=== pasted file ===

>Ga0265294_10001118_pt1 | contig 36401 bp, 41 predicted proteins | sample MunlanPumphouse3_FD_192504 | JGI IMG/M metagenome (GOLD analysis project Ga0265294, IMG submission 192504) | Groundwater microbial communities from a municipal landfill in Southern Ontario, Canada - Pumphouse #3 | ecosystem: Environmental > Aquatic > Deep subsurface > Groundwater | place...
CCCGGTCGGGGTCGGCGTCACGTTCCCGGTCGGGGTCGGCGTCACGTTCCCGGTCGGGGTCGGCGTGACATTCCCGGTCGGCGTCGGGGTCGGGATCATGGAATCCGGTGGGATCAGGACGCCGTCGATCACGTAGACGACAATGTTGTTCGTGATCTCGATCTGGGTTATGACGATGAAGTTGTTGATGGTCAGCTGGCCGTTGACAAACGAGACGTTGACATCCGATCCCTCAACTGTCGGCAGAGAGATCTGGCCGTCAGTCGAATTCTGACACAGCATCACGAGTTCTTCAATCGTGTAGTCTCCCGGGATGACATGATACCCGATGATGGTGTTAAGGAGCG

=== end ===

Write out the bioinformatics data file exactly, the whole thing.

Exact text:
>Ga0265294_10001118_pt1 | contig 36401 bp, 41 predicted proteins | sample MunlanPumphouse3_FD_192504 | JGI IMG/M metagenome (GOLD analysis project Ga0265294, IMG submission 192504) | Groundwater microbial communities from a municipal landfill in Southern Ontario, Canada - Pumphouse #3 | ecosystem: Environmental > Aquatic > Deep subsurface > Groundwater | place...
CCCGGTCGGGGTCGGCGTCACGTTCCCGGTCGGGGTCGGCGTCACGTTCCCGGTCGGGGTCGGCGTGACATTCCCGGTCGGCGTCGGGGTCGGGATCATGGAATCCGGTGGGATCAGGACGCCGTCGATCACGTAGACGACAATGTTGTTCGTGATCTCGATCTGGGTTATGACGATGAAGTTGTTGATGGTCAGCTGGCCGTTGACAAACGAGACGTTGACATCCGATCCCTCAACTGTCGGCAGAGAGATCTGGCCGTCAGTCGAATTCTGACACAGCATCACGAGTTCTTCAATCGTGTAGTCTCCCGGGATGACATGATACCCGATGATGGTGTTAAGGAGCG